Advertisement

Development of Microsatellite Markers for Brachiaria brizantha and Germplasm Diversity Characterization of this Tropical Forage Grass

  • Letícia Jungmann
  • Patrícia M. Francisco
  • Adna C.B. Sousa
  • Jussara Paiva
  • Cacilda B. do Valle
  • Anete P. de Souza

Abstract

Grasses of the African genus Brachiaria are the most widely planted forages in Brazil. We previously reported the construction of microsatellite-enriched libraries for five Brachiaria species. Now the development of microsatellite markers for B. brizantha and their use for the genetic characterization of morphologically divergent accessions of the germplasm collection of Embrapa are presented. Fifteen pairs of primers were designed and assayed on 23 genotypes. From the fifteen loci evaluated, ten were polymorphic. The divergence between genotypes was estimated using Jaccard's coefficient of similarity and UPGMA method was used for clustering genotypes. The results showed that microsatellites are powerful tools for characterizing genetic diversity of Brachiaria species.

Keywords

Germplasm Collection UPGMA Method Repetitive Motif Tropical Forage International Plant Genetic Resource Institute 
These keywords were added by machine and not by the authors. This process is experimental and the keywords may be updated as the learning algorithm improves.

Preview

Unable to display preview. Download preview PDF.

Unable to display preview. Download preview PDF.

References

  1. Alves ER, Carneiro VTC, Dusi DMA (2007) In situ localization of three cDNA sequences associated to the later stages of aposporic embryo sac development of Brachiaria brizantha. Protoplasma 231:161–171CrossRefPubMedGoogle Scholar
  2. Bogdan AV (1977) Tropical pasture and fodder plants. Longman, LondonGoogle Scholar
  3. Carneiro VTC, Araújo ACG, Lenis-Manzano SJ, Rodrigues JCM, Cabral GB, Leite JA, Silveira ED, Pereira RFA (2000) Genetic transformation of Brachiaria sp. by microprojectile bombardment. In: XVI International Congress on Sexual Plant Reproduction. Program and Abstracts, Banff, p 44Google Scholar
  4. Jungmann L, Valle, CB do Laborda PR, Resende RMS, Jank L, Souza AP (2005) Construction of microsatellite-enriched libraries for tropical forage species and characterization of repetitive sequences found in Brachiaria brizantha: . InHumphreys MO (ed) Molecular breeding for the genetic improvement of forage crops and turf. Wageningen Academic Publishers, Wageningen, p 128Google Scholar
  5. McCouch SR, Chen XL, Panaud O, Temnykh S, Xu Y, Cho YG, Huang N, Ishii T, Blair M (1997) Microsatellite marker development, mapping and applications in rice genetics and breeding. Plant Mol Biol 35:89–99CrossRefPubMedGoogle Scholar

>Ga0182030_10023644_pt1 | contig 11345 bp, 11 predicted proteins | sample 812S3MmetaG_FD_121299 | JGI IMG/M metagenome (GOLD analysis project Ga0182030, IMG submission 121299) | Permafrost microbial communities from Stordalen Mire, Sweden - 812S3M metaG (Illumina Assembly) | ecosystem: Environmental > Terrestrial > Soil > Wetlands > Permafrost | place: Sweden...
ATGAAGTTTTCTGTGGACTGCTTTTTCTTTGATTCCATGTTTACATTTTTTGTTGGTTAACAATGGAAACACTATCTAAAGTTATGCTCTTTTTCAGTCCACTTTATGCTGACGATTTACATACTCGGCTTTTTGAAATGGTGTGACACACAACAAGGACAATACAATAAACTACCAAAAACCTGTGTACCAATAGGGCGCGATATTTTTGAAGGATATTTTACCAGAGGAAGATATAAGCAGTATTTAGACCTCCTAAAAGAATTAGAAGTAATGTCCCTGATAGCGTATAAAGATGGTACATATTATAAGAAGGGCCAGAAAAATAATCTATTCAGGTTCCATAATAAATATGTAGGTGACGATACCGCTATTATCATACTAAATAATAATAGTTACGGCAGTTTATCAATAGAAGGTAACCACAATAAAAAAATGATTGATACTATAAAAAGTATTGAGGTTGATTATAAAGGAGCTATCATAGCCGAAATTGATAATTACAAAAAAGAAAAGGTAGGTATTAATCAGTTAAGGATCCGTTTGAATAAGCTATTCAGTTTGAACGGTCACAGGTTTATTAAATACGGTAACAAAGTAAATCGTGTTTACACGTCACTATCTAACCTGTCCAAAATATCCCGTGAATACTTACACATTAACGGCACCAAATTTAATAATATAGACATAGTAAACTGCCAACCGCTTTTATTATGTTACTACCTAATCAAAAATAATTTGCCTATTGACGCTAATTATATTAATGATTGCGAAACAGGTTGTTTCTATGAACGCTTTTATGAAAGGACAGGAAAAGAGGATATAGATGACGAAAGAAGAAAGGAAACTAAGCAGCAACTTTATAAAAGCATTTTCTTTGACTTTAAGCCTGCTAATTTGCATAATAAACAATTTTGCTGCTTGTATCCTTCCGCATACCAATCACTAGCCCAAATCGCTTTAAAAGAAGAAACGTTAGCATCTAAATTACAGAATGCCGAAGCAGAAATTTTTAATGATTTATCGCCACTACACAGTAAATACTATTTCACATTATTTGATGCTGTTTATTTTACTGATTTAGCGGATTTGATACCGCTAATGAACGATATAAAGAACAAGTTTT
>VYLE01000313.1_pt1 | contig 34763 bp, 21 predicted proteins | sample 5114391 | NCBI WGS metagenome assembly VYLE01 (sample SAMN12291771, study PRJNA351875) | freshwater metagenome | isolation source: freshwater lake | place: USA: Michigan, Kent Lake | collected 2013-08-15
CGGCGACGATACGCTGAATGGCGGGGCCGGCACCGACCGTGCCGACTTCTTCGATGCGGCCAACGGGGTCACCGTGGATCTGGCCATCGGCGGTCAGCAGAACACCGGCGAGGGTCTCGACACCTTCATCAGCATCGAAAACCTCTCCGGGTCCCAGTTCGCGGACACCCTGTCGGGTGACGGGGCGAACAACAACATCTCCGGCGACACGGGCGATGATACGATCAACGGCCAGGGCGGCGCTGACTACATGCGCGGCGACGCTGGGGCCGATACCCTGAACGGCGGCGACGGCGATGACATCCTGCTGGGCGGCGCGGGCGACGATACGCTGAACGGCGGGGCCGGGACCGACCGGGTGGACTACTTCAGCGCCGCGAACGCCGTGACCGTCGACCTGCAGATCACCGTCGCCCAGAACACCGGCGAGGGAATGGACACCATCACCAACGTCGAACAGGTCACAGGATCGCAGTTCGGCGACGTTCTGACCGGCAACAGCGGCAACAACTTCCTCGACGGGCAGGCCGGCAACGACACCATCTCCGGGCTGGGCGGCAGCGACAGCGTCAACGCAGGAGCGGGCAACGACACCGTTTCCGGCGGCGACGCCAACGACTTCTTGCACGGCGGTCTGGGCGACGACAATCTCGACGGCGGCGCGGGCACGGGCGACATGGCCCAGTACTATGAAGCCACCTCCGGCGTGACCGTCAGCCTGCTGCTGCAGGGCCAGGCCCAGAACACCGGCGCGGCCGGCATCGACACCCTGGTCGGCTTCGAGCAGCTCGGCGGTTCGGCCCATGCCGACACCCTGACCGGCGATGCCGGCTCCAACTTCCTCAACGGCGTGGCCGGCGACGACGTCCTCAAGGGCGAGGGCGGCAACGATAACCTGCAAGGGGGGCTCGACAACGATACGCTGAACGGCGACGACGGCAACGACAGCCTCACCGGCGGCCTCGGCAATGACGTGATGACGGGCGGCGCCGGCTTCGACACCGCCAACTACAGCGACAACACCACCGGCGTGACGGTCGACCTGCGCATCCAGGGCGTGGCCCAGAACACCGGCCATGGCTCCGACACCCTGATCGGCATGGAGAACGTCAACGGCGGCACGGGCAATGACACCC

6. Miles JW, Valle CB do (1996) Manipulation of apomixis in Brachiaria: breeding. InMiles JW, Maass BL, Valle CB do (eds) Brachiaria. : biology, agronomy and improvementEmbrapa/CIAT, Cali, pp 164–177Google Scholar
  7. Miles JW, Maass BL, Valle CB do (1996) Brachiaria. : biology, agronmy and improvementEmbrapa/CIAT, CaliGoogle Scholar
  8. Pagliarini MS, Pascoto CR, Valle CB do (2005) Meiotic behavior in interspecific hybrids between Brachiaria ruziziensis and Brachiaria brizantha (Poaceae) Euphytica 42:155–159Google Scholar
  9. Pagliarini MS, Mendes DV, Boldrini KR, Bonato ABM, Valle CB do (2006) Cytological evidence of natural hybridization in Brachiaria brizantha. Stapf (Gramineae) Biol J Linnean Soc 150:441–446CrossRefGoogle Scholar
  10. Pagliarini MS, Valle CB do, Gallo PH, Lonardoni PM, Boldrini KR, Pascotto CR (2007) 2n gamete formation in the genus Brachiaria. (Poaceae: Paniceae) Euphytica 154:255–260CrossRefGoogle Scholar
  11. Pereira AV, Valle CB do, Ferreira RP, Miles JW (2001) Nass LL, Valois ACC, Valadares-Inglis MC, de Melo IS (eds) Melhoramento de forrageiras tropicais. In: Recursos genéticos & melhoramento – Plantas. Fundação MT, Rondonópolis, pp 549–601Google Scholar
  12. Renvoize SA, Clayton WD, Habuye CHS (1996) Morphology, taxonomy, and natural distribution of Brachiaria. In: (Trin.) GrisebMiles JW, Maass BL, Valle CB do (eds) Brachiaria. : biology, agronmy and improvementEmbrapa/CIAT, Cali, pp 1–15Google Scholar
  13. Rodrigues JCM, Cabral GB, Dusi DM de A, Mello LV, Rigden D, Carneiro VTC (2003) Identification of differentially expressed cDNA sequences in ovaries of sexual and apomictic plants of Brachiaria brizantha. Plant Mol Biol 53:745–757CrossRefPubMedGoogle Scholar
  14. Serrão EAS, Simão Neto MS (1971) Informações sobre duas espécies de gramíneas forrageiras do gênero Brachiaria na Amazônia: B. decumbens Stapf e B. ruziziensis Germain et Evrard. Instituto de Pesquisa e Experimentação Agropecuária do Norte, BelémGoogle Scholar
  15. Silveira ED, Cabral GB, Rodrigues JCM, Costa SS, Carneiro VTC (2003) Evaluation of exogenous promoters for use in Brachiaria brizantha. transformation J Plant Biotech 5:87–93Google Scholar
  16. Temnykh S, DeClerck G, Lukashova A, Lipovich L, Cartinhour S, McCouch S (2001) Computational and experimental analysis of microsatellites in rice (Oryza sativa L.): frequency, length varia-tion, transposon associations, and genetic marker potential. Genome Res 11:1441–1452CrossRefPubMedGoogle Scholar

Copyright information

© Springer Science + Business Media, LLC 2009

Authors and Affiliations

  • Letícia Jungmann
    • 1
    • 2
  • Patrícia M. Francisco
    • 2
  • Adna C.B. Sousa
    • 2
  • Jussara Paiva
    • 2
  • Cacilda B. do Valle
    • 1
  • Anete P. de Souza
    • 2
  1. 1.Embrapa Beef CattleCampo GrandeBrazil
  2. 2.State University of CampinasCampinasBrazil

Personalised recommendations